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New York attack probe expands to Uzbekistan as possible militant links explored

Police officers responding to a vehicle collision in Lower Manhattan, Oct. 31, 2017. At least eight people were killed and 15 injured when a man drove down a bike path beside the Hudson River in Lower Manhattan before he crashed his pickup truck, jumped out with fake guns and was shot by a police officer, the authorities said. Federal authorities were treating the incident as a terrorist attack. Chang W. Lee / The New York Times, Copyright 2017 The New York Times.

NEW YORK - Investigators in Uzbekistan combed records and intelligence reports on militant factions in the Central Asian nation Wednesday seeking to fill out the portrait of the 29-year-old immigrant who brought Halloween death and bloodshed to a Manhattan bike path.

The Uzbek probe came as U.S. officials also dug deeper into the life of the suspect, identified as Sayfullo Saipov, since he arrived in the United States six years ago and shifted from New Jersey to Ohio and Florida. Saipov was wounded by police as they surrounded the rented flatbed truck Tuesday after it mowed through cyclists and others on the popular bike route overlooking the Hudson River.

At least eight people were killed and 11 were injured along a path of strewn bodies and castoff items - purses, backpacks, shoes - similar to scenes in other attacks in Berlin, London, Barcelona and elsewhere where vehicles have been uses as tools of terrorism. Five Argentines and a Belgian were among the victims in New York.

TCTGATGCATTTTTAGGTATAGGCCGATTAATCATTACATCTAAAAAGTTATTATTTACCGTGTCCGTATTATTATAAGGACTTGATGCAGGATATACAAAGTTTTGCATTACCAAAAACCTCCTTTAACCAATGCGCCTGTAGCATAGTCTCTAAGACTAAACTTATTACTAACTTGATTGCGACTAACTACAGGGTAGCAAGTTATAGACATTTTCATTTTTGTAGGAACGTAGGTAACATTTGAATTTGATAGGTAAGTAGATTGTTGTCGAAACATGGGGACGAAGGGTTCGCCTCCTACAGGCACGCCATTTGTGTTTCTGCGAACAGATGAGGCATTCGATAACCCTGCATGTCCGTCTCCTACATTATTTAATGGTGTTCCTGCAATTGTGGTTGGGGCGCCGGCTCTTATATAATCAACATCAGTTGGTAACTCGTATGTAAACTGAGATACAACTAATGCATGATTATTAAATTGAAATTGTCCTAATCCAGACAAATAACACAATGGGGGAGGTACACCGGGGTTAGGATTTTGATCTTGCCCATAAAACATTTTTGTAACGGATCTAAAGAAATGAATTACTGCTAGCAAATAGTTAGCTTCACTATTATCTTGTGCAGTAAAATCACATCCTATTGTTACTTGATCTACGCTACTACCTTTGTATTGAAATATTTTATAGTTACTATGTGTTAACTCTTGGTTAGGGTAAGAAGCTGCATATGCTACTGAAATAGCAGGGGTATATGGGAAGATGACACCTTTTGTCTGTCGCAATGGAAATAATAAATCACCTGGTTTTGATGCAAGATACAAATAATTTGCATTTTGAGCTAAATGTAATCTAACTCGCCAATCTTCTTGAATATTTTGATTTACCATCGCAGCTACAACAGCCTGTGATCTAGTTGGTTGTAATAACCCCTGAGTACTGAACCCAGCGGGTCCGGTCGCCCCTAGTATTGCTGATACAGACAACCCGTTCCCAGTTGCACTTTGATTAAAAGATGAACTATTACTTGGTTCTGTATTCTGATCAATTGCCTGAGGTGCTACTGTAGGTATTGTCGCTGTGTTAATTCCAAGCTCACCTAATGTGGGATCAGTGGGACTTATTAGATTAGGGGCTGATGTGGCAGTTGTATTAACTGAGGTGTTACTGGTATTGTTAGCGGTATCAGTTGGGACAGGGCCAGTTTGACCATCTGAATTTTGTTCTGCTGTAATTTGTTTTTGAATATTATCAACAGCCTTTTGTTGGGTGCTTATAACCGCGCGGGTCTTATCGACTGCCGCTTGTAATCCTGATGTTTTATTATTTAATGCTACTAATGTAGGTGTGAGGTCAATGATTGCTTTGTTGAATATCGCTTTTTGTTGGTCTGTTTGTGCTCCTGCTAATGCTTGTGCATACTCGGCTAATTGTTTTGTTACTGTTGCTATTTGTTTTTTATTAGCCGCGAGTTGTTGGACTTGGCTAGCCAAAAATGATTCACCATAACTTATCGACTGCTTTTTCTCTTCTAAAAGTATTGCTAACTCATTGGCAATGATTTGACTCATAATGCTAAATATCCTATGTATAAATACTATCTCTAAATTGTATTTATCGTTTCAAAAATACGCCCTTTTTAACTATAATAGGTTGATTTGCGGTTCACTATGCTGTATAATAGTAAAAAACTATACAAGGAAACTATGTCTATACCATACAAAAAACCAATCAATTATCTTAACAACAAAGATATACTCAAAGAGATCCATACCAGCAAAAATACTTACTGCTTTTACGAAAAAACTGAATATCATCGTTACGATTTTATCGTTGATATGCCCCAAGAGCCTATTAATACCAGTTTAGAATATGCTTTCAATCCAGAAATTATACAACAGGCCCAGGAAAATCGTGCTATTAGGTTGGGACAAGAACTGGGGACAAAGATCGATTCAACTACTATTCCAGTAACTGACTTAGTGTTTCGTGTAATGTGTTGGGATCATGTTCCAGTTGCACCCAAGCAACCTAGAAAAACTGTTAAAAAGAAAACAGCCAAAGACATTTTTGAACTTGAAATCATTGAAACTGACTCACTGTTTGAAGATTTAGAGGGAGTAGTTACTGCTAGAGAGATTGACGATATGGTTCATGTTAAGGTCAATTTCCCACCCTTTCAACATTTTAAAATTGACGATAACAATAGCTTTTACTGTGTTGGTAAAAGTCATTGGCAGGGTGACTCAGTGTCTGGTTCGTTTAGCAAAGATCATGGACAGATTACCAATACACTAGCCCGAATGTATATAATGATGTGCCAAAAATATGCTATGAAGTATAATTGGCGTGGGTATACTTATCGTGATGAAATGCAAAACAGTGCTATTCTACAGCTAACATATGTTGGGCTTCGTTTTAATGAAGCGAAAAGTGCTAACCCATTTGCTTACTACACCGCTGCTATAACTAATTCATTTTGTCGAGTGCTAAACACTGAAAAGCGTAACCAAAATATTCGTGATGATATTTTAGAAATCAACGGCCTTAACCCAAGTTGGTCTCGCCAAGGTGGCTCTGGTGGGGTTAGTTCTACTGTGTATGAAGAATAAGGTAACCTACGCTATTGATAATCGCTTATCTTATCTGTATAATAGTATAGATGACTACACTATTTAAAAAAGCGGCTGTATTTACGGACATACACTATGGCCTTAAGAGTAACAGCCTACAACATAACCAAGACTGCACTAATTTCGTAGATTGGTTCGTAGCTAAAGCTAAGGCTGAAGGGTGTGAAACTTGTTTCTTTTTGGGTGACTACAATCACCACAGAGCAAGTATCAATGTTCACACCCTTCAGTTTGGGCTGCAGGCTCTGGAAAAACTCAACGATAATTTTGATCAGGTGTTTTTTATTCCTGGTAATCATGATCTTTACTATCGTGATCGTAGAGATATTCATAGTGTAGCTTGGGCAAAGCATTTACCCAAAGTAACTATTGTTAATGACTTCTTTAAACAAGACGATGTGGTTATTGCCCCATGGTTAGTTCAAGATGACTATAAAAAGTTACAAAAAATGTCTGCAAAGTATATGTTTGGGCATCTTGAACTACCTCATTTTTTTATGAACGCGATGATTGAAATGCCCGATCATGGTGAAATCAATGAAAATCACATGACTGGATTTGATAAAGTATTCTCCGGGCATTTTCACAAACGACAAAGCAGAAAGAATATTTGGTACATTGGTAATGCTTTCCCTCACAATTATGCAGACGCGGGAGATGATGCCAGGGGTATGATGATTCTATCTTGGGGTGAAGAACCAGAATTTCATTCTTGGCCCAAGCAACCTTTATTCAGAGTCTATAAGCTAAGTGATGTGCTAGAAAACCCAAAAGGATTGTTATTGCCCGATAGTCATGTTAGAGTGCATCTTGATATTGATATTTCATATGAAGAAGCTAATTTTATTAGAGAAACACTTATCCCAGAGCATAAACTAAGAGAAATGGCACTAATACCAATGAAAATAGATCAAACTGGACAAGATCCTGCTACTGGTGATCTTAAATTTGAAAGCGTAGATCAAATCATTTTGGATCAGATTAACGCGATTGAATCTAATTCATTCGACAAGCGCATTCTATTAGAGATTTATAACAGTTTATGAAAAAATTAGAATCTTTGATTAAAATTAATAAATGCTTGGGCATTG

According to a video from the scene, the attacker jumped out of the wrecked vehicle brandishing what appeared to be handguns. Some witnesses said he shouted "Allahu akbar,'' meaning "God is great'' in Arabic. Inside the rental truck, investigators found a handwritten note in which Saipov had declared his allegiance to the Islamic State, according to officials.

Among the chief questions for investigators waiting to interrogate Saipov is whether he acted alone or had possible connections to wider militant cells. U.S. law enforcement officials identified Saipov as an immigrant from Uzbekistan, but officials in the country said the were trying to confirm details on the suspect including his background.

Still, the Uzbek connection emerged as central element in the investigation. A message to President Donald Trump from Shavkat Mirziyoyev, the president of Uzbekistan, promised to use all resources to help in the probe.

Shorty after the attack, Trump said made a reference to the Islamic State in a Twitter post saying "We must allow ISIS to return, or enter, our country after defeating them in the Middle East and elsewhere. Enough!" But it was unclear whether Saipov had possible deeper connections to the group or was a so-called "lone wolf" influenced by militant ideology.

Uzbekistan also has homegrown factions that have allied with larger militant groups. Uzbek militants have long fought in Afghanistan, where they were allied with the Taliban, and they have launched attacks on U.S. and NATO troops. In 2015, a faction of the Islamic Movement of Uzbekistan, which has a strong presence in Afghanistan, pledged allegiance to the Islamic State.

An Uzbek gunman carried out a New Year's Eve shooting rampage in Istanbul that left 39 people dead. Turkish authorities said the attacker was linked to an Islamic State-inspired group and received training in Afghanistan.

Before dawn in New York, the bike path remained blocked off by police tape between Houston and Chambers streets. Dozens of police officers guarded the perimeter while crime scene investigators wearing white suits slowly searched the length of the path. Police closed streets Wednesday around the area near the West Side Highway.